What’s Your Real Studio Story? (Part two)

In part one of this series I talked about the early chapters of my Real Studio story.  Today I’ll talk about some of the things we (because we have multiple employees) with Real Studio.

Let’s go back to the 2008.  That was the last year that Real Software held the REAL World conference in Austin, Texas.  I begged Real Software to let me have a meeting at 8:00 AM to hold an organizational meeting for a REALbasic users group of some sort.  I was surprised at the turnout and the Association of REALbasic Professionals (ARBP) was born.  http://www.arbp.org

Starting ARBP has been a job of persistence and overcoming inertia.  Since we started with nothing: no organization, no leaders, no website, no expectations, we really had no idea what we were going to be when we grew up.  Thankfully I was supported by an awesome group of dedicated individuals that really helped push the organization, and me, along.

In three years, ARBP has hosted two conferences.  The first was in Boulder, Colorado in 2009 and the second was in Atlanta, Georgia this past March.  Both of those conferences were recorded and are available for ARBP paid members.

Besides helping organize both events I’ve spoken at both of them.  So has my #1 employee, über programmer, Seth Verrinder.  Seth has been with us for three and a half years and has been an awesome addition to the team.  Without him, we wouldn’t be as successful as we are.  Between the two of us we’ve also written a fair number of the tutorials, newer projects in the source code repository, and articles.

Sharing code with the community is great way to contribute.  Many of us ‘old timers’ have a library of code just sitting around that would contribute to the community and help people just starting out with Real Studio.  Think about adding your source code to the ARBP Source Code Repository.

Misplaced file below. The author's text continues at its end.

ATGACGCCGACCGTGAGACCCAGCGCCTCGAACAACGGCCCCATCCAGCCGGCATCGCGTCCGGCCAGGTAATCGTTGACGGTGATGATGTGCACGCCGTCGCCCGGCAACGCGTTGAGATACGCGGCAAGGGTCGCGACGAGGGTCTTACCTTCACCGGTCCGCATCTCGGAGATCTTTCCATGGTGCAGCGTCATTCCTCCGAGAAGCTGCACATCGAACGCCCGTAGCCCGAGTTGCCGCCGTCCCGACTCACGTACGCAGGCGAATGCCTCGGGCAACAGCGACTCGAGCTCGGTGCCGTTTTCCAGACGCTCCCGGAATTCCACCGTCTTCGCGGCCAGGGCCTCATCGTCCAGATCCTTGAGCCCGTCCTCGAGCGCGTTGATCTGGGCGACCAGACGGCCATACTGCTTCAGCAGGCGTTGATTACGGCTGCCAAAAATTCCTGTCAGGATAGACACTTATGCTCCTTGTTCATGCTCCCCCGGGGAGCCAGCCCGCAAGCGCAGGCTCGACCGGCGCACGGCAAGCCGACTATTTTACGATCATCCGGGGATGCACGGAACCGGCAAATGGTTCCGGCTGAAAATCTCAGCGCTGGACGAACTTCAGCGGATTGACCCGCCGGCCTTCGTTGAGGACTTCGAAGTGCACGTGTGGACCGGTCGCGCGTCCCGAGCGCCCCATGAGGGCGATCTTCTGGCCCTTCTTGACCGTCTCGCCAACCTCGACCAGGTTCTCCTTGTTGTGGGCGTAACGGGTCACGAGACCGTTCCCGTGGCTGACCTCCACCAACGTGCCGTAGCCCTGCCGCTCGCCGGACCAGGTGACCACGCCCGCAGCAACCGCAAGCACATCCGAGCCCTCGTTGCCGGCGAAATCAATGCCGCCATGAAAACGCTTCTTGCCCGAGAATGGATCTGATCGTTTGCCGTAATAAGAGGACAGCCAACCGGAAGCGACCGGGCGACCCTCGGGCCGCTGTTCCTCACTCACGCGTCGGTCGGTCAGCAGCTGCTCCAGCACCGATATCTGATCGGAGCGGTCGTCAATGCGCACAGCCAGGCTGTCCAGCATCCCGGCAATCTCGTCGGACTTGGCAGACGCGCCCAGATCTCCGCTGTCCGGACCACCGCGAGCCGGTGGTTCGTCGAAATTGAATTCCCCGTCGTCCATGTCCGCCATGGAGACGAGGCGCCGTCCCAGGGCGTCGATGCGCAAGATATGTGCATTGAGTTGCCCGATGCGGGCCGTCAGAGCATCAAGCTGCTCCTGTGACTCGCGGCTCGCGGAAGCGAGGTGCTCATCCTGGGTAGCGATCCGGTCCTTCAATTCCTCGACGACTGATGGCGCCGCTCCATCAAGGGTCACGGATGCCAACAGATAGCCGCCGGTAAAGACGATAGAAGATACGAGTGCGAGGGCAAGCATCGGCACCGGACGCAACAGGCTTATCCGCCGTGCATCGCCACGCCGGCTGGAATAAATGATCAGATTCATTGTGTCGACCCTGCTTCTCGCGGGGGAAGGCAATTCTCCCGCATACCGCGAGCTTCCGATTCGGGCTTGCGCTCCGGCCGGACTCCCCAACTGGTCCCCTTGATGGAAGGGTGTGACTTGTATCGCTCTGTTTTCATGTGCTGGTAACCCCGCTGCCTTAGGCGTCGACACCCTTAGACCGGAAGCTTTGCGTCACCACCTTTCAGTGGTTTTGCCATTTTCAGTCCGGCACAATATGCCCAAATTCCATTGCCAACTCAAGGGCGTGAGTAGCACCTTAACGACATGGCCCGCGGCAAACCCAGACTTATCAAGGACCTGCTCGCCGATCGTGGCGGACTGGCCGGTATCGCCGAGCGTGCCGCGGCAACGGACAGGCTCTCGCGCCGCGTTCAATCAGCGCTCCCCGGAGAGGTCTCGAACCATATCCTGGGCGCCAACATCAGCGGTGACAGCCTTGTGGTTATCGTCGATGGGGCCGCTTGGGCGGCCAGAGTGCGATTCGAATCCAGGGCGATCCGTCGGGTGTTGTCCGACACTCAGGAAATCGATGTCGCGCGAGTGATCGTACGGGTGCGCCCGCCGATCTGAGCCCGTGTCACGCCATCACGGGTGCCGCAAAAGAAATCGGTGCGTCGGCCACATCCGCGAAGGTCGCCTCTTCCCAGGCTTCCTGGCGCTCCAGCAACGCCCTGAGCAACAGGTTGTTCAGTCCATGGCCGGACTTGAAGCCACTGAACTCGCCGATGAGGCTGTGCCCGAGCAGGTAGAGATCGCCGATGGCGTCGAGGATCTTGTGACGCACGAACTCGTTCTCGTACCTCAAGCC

Speaking of training, in late 2009 I was contacted to do some video training for Real Studio.  They only wanted about eight hours of video and I felt that I couldn’t do the language or the IDE justice in that short amount of time.  But it did start my creative juices flowing and now I have over 30 hours of Real Studio video training material available at http://www.bkeeney.com.  That 30 hours comprises over 110 separate videos including most of the common Real Studio controls for both desktop and Web Edition.  Most videos come with a project file that you’re free to use in your own projects.  I have two complete series where I start at the beginning of a project and follow it through to the end.  Needless to say, I’ve been very happy with the results and the comments I get from users are very encouraging.

What sort of work do we do with Real Studio?  Well, it varies all the time since we’re a consulting firm.  In the past year we’ve done major updates to professional athletic training system (we did version 1 as well), updates to teleprompting software (we did the version 2 rewrite), major work a Web Edition project for an underwriting company, fixed some right-to-left language support in an existing Real Studio app, updates to a veterinary management app, and updates to credit repair software.